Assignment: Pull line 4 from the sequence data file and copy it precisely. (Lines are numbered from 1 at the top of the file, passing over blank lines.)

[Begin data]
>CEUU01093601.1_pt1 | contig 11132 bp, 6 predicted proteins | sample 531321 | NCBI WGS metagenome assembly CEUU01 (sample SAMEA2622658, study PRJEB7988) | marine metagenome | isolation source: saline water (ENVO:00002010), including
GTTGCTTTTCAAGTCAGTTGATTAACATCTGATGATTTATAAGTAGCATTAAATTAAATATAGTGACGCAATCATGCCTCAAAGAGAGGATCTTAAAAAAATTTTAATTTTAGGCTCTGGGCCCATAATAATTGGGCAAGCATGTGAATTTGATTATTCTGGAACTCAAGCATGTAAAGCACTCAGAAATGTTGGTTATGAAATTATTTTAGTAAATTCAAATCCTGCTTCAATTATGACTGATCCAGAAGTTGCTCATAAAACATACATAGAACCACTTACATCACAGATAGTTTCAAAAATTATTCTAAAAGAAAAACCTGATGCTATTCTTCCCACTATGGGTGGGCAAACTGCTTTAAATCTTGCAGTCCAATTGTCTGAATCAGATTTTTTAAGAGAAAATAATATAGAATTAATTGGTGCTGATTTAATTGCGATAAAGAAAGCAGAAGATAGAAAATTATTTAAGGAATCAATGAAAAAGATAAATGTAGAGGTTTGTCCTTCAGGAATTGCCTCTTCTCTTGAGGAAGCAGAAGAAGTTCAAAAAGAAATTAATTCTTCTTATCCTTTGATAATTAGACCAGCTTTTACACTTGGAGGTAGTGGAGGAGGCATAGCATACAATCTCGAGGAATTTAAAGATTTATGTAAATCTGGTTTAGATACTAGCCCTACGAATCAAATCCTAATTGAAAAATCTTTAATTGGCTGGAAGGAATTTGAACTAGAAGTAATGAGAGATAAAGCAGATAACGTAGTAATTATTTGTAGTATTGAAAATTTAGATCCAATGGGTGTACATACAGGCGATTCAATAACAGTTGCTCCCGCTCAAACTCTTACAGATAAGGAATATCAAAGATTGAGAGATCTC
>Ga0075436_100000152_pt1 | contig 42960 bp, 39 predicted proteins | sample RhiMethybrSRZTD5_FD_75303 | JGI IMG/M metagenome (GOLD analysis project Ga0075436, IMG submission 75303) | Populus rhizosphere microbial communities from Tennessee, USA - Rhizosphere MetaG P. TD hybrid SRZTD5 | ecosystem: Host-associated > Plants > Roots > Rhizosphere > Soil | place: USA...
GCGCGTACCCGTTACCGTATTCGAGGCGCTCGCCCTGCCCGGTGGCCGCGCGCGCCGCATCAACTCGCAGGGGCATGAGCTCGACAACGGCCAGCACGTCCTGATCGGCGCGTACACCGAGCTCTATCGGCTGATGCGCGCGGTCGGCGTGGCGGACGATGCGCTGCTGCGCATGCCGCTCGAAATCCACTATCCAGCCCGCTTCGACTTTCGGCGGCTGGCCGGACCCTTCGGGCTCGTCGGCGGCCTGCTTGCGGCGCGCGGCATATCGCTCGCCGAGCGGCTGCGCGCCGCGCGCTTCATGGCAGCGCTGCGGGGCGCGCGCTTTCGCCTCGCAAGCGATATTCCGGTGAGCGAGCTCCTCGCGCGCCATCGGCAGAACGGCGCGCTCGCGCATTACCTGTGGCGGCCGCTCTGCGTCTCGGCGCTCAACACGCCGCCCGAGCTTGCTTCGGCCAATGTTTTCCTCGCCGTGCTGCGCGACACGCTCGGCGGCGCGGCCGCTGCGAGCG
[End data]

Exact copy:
GCGCGTACCCGTTACCGTATTCGAGGCGCTCGCCCTGCCCGGTGGCCGCGCGCGCCGCATCAACTCGCAGGGGCATGAGCTCGACAACGGCCAGCACGTCCTGATCGGCGCGTACACCGAGCTCTATCGGCTGATGCGCGCGGTCGGCGTGGCGGACGATGCGCTGCTGCGCATGCCGCTCGAAATCCACTATCCAGCCCGCTTCGACTTTCGGCGGCTGGCCGGACCCTTCGGGCTCGTCGGCGGCCTGCTTGCGGCGCGCGGCATATCGCTCGCCGAGCGGCTGCGCGCCGCGCGCTTCATGGCAGCGCTGCGGGGCGCGCGCTTTCGCCTCGCAAGCGATATTCCGGTGAGCGAGCTCCTCGCGCGCCATCGGCAGAACGGCGCGCTCGCGCATTACCTGTGGCGGCCGCTCTGCGTCTCGGCGCTCAACACGCCGCCCGAGCTTGCTTCGGCCAATGTTTTCCTCGCCGTGCTGCGCGACACGCTCGGCGGCGCGGCCGCTGCGAGCG